The latest request from the Pentagon jars the senses. At least, it did mine. They are looking for contractors to provide a "Multi-Robot Pursuit System" that will let packs of robots "search for and detect a non-cooperative human".
One thing that really bugs defence chiefs is having their troops diverted from other duties to control robots. So having a pack of them controlled by one person makes logistical sense. But I'm concerned about where this technology will end up.
Given that iRobot last year struck a deal with Taser International to mount stun weapons on its military robots, how long before we see packs of droids hunting down pesky demonstrators with paralysing weapons? Or could the packs even be lethally armed?
In conclusion, as Commander in Chief, President-elect Obama will be challenged to restore and repair the U.S. military to full effectiveness. Our professional military has not been well-served by the current Commander in Chief. You can be assured that President-elect Obama would have an entirely different "take" on the last three stories in this post than our current president would have. Though Obama is a "Techie, " he would likely look askance at deploying pain ray trucks and pursuit robots. And because he is so bright, he would read with fascination my last story: "Scientists Identify Brain's 'Hate Circuit'*" from (10/29/08) Yahoo! News. To quote:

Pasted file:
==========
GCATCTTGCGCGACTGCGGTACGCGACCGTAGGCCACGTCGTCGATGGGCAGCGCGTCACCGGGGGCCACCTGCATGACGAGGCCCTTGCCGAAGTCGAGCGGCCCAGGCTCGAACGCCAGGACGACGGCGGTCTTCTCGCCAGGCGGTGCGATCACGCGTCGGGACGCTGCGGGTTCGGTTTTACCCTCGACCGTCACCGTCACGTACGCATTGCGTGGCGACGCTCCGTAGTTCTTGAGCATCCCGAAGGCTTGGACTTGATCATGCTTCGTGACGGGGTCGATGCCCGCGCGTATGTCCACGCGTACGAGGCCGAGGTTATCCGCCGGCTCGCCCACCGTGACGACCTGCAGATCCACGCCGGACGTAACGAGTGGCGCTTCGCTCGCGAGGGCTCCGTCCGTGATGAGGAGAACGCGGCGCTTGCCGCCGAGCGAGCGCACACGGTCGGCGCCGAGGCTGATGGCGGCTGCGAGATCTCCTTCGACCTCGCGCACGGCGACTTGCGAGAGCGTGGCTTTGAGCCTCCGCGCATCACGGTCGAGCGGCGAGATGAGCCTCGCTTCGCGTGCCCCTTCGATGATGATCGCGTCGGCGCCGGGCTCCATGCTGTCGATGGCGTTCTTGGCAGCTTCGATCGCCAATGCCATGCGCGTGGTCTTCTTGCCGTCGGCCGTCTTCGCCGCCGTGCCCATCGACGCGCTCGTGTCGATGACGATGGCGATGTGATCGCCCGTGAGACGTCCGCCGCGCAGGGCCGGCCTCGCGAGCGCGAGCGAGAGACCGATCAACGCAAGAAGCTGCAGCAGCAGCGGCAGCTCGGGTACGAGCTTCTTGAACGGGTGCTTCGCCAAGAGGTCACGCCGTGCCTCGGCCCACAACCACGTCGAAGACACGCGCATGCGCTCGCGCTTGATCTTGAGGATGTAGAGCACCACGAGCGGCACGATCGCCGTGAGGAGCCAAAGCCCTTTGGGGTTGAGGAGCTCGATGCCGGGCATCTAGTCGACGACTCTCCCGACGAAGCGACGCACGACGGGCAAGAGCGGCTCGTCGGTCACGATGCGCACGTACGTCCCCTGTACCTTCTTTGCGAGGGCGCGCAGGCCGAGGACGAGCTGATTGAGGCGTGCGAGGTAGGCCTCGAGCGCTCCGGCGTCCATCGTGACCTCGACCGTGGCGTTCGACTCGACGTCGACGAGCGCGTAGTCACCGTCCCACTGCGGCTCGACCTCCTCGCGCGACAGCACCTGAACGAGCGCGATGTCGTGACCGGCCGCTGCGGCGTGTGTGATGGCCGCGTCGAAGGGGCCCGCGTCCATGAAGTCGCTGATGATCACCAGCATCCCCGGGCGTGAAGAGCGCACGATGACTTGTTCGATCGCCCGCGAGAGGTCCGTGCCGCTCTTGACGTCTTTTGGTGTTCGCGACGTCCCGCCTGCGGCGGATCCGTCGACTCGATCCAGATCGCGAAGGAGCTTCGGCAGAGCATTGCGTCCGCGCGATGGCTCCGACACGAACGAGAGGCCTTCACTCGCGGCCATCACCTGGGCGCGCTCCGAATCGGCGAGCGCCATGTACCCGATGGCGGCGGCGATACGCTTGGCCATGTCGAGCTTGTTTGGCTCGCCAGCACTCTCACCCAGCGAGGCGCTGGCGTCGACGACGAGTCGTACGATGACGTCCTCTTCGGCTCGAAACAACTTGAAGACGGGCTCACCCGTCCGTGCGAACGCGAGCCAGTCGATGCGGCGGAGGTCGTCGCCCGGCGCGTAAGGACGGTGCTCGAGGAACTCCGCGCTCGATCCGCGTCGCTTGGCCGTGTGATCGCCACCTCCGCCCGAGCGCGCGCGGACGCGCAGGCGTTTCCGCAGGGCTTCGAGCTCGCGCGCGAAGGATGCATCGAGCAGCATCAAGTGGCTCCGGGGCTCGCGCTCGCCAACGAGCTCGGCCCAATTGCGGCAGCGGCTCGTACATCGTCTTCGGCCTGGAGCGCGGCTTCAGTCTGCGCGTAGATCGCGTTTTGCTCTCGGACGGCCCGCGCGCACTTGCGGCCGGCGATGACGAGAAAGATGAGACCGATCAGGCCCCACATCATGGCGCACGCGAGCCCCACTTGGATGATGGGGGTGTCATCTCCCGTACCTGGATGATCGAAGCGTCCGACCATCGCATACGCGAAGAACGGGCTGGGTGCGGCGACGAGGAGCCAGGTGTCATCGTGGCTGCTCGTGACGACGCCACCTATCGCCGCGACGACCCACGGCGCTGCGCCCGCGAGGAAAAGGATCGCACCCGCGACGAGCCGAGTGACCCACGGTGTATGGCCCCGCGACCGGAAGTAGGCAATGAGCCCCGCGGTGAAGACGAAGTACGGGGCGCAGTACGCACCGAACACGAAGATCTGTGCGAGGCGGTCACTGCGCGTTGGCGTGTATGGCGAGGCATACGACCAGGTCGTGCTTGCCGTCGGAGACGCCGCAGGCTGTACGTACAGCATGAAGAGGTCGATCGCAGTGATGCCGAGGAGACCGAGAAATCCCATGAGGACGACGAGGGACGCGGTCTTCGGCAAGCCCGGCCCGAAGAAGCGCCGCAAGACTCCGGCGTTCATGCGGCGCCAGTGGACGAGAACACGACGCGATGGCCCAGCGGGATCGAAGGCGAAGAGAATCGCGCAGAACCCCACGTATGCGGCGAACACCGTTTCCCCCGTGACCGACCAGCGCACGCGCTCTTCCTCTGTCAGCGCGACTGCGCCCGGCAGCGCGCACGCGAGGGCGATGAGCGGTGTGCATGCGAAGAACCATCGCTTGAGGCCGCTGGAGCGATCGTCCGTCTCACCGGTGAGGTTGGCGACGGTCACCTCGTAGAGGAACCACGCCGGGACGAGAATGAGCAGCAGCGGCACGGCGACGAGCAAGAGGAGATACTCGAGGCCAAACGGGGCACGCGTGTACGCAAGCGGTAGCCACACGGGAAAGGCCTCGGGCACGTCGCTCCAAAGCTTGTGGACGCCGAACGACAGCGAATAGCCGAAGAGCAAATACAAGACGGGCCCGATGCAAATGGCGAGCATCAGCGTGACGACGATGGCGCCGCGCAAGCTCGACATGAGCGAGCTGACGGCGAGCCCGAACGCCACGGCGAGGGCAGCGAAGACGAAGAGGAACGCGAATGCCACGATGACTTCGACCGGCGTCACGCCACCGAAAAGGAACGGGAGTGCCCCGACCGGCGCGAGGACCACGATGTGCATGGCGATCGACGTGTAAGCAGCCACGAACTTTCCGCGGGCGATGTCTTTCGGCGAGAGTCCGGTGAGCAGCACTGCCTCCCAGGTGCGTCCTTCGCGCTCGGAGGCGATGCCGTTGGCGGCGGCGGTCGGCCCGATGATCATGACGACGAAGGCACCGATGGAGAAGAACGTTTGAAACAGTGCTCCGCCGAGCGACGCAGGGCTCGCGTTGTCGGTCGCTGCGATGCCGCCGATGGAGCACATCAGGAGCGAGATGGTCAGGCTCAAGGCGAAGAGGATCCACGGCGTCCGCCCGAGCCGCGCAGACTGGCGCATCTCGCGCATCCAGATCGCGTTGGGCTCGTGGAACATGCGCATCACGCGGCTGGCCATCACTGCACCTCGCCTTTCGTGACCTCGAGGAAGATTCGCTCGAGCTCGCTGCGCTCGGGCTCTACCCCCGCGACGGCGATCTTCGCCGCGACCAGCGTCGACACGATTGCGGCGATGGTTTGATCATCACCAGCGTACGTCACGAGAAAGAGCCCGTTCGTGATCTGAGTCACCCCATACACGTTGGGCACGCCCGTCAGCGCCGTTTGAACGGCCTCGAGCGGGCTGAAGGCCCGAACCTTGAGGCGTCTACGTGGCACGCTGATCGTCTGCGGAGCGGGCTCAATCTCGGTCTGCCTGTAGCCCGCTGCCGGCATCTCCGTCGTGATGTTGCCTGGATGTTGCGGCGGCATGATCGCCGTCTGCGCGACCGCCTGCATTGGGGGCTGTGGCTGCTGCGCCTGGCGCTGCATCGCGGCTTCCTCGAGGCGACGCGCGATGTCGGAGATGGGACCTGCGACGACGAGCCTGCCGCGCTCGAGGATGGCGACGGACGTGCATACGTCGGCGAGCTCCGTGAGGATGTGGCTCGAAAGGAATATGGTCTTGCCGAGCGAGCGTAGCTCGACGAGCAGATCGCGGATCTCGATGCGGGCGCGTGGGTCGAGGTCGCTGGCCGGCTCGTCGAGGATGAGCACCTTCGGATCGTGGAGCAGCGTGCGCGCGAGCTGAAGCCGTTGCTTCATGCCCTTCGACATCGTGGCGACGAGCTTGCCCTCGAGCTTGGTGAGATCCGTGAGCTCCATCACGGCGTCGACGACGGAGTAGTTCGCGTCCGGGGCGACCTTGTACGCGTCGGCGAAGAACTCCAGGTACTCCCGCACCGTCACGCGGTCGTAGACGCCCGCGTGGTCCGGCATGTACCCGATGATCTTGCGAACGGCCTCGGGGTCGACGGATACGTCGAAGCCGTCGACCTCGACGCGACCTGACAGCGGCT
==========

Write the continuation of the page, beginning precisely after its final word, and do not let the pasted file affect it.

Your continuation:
British researchers say they've identified a "hate circuit" in the brain.
This hate circuit shares part of the brain associated with aggression, but is distinct from areas related to emotions such as fear, threat, and danger, said researchers Professor Semir Zeki and John Romaya, of University College London's laboratory of neurobiology.
References on National Security from a recent Congressional Quarterly Newsletter, "Behind the Lines."
Follow the money: A federal judge ruled last week that Treasury violated an Oregon Islamic charity’s constitutional rights by designating it a terror organization without adequate notice, The Medford Mail Tribune mentions. The international system for curtailing terrorist financing has achieved major successes but is fraying seven years after 9/11, AP has an expert report finding. As difficult as terrorists’ clandestine financing methods are to globally eradicate, “an equally vexing problem is how to shut off jihadist funding siphoned off from so-called ‘legitimate’ charities,” Homeland Security Today spotlights. Treasury announces it will teach Islamic finance to bank regulators, Congress and others, “but critics say it is opening a door to American funding of Islamic extremism,” WorldNetDaily leads.
Strategerizing: Amid the focus on the wars Obama “will inherit in Iraq and Afghanistan, a third conflict gets less attention: the shadow war against stateless networks of Islamic extremists,” the L.A. Times’ Sebastian Rotella spotlights. “In the not too distant future it will become painfully obvious that implementing Obama’s policy of retreat from Iraq [will] be a capitulation to terrorism with potentially catastrophic consequences,” Christopher Pearson contends in The Australian. “We need to deal with the terrorist threat in a completely different way... We can’t, in fighting terrorism, create more terrorists,” Madeleine Albright remarks in a Post online dialogue. The terror struggle “is also a battle of ideas. Our current strategy against terrorism has put this concept last, and the terrorist groups have put it first,” The Minnesota Daily’s “St. James’ Street” asserts.
Hat Tip Key: Regular contributors of links to leads are "betmo*" and Jon#.View my current slide show about the Bush years -- "Millennium" -- at the bottom of this column.
(Cross-posted at The Reaction.)
My “creativity and dreaming” post today is at Making Good Mondays.